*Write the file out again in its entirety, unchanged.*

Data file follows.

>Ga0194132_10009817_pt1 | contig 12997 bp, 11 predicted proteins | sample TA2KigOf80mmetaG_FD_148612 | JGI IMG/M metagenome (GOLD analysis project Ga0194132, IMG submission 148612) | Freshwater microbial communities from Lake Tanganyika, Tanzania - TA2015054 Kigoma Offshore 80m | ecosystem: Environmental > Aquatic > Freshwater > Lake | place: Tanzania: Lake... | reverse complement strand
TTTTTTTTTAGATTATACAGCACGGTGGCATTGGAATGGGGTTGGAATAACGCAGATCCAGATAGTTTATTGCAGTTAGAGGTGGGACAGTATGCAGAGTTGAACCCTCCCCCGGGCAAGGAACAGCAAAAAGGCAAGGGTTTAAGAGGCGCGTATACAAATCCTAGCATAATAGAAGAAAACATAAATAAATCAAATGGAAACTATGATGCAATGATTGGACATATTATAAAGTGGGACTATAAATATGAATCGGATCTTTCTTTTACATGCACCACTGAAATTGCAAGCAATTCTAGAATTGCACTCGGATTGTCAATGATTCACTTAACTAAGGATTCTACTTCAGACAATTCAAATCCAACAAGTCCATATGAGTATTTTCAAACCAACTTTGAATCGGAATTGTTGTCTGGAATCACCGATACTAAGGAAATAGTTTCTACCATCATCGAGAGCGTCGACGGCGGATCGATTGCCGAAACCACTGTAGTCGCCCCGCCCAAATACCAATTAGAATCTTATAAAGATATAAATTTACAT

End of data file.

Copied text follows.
>Ga0194132_10009817_pt1 | contig 12997 bp, 11 predicted proteins | sample TA2KigOf80mmetaG_FD_148612 | JGI IMG/M metagenome (GOLD analysis project Ga0194132, IMG submission 148612) | Freshwater microbial communities from Lake Tanganyika, Tanzania - TA2015054 Kigoma Offshore 80m | ecosystem: Environmental > Aquatic > Freshwater > Lake | place: Tanzania: Lake... | reverse complement strand
TTTTTTTTTAGATTATACAGCACGGTGGCATTGGAATGGGGTTGGAATAACGCAGATCCAGATAGTTTATTGCAGTTAGAGGTGGGACAGTATGCAGAGTTGAACCCTCCCCCGGGCAAGGAACAGCAAAAAGGCAAGGGTTTAAGAGGCGCGTATACAAATCCTAGCATAATAGAAGAAAACATAAATAAATCAAATGGAAACTATGATGCAATGATTGGACATATTATAAAGTGGGACTATAAATATGAATCGGATCTTTCTTTTACATGCACCACTGAAATTGCAAGCAATTCTAGAATTGCACTCGGATTGTCAATGATTCACTTAACTAAGGATTCTACTTCAGACAATTCAAATCCAACAAGTCCATATGAGTATTTTCAAACCAACTTTGAATCGGAATTGTTGTCTGGAATCACCGATACTAAGGAAATAGTTTCTACCATCATCGAGAGCGTCGACGGCGGATCGATTGCCGAAACCACTGTAGTCGCCCCGCCCAAATACCAATTAGAATCTTATAAAGATATAAATTTACAT